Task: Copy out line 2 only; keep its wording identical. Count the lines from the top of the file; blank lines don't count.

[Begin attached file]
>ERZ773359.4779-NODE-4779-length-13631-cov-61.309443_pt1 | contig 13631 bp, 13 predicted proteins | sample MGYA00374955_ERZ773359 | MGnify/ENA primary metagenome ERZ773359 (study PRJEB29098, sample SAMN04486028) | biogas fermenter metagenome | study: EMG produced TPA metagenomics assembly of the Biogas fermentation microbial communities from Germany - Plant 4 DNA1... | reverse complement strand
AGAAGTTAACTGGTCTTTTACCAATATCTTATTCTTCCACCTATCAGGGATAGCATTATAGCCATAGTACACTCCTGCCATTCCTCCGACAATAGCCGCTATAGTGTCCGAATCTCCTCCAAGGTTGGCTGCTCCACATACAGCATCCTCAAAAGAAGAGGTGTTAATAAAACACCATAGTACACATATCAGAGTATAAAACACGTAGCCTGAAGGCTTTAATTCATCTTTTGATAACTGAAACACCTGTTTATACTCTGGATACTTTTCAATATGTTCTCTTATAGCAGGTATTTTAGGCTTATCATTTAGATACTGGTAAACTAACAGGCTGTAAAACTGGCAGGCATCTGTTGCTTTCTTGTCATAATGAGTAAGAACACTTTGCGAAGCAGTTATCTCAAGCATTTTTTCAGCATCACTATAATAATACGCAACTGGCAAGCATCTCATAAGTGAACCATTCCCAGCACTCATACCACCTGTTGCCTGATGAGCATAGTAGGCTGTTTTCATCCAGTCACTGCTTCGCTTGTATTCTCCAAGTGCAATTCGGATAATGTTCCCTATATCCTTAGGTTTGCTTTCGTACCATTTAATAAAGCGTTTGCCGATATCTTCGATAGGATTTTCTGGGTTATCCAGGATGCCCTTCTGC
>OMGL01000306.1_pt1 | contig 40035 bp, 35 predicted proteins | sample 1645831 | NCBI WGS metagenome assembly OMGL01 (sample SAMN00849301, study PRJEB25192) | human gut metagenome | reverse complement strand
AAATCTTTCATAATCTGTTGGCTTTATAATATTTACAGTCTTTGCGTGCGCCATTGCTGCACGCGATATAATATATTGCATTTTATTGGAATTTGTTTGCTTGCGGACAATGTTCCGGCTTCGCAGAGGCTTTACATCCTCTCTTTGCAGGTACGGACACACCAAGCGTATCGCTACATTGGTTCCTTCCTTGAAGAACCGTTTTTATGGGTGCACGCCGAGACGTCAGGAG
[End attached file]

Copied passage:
AGAAGTTAACTGGTCTTTTACCAATATCTTATTCTTCCACCTATCAGGGATAGCATTATAGCCATAGTACACTCCTGCCATTCCTCCGACAATAGCCGCTATAGTGTCCGAATCTCCTCCAAGGTTGGCTGCTCCACATACAGCATCCTCAAAAGAAGAGGTGTTAATAAAACACCATAGTACACATATCAGAGTATAAAACACGTAGCCTGAAGGCTTTAATTCATCTTTTGATAACTGAAACACCTGTTTATACTCTGGATACTTTTCAATATGTTCTCTTATAGCAGGTATTTTAGGCTTATCATTTAGATACTGGTAAACTAACAGGCTGTAAAACTGGCAGGCATCTGTTGCTTTCTTGTCATAATGAGTAAGAACACTTTGCGAAGCAGTTATCTCAAGCATTTTTTCAGCATCACTATAATAATACGCAACTGGCAAGCATCTCATAAGTGAACCATTCCCAGCACTCATACCACCTGTTGCCTGATGAGCATAGTAGGCTGTTTTCATCCAGTCACTGCTTCGCTTGTATTCTCCAAGTGCAATTCGGATAATGTTCCCTATATCCTTAGGTTTGCTTTCGTACCATTTAATAAAGCGTTTGCCGATATCTTCGATAGGATTTTCTGGGTTATCCAGGATGCCCTTCTGC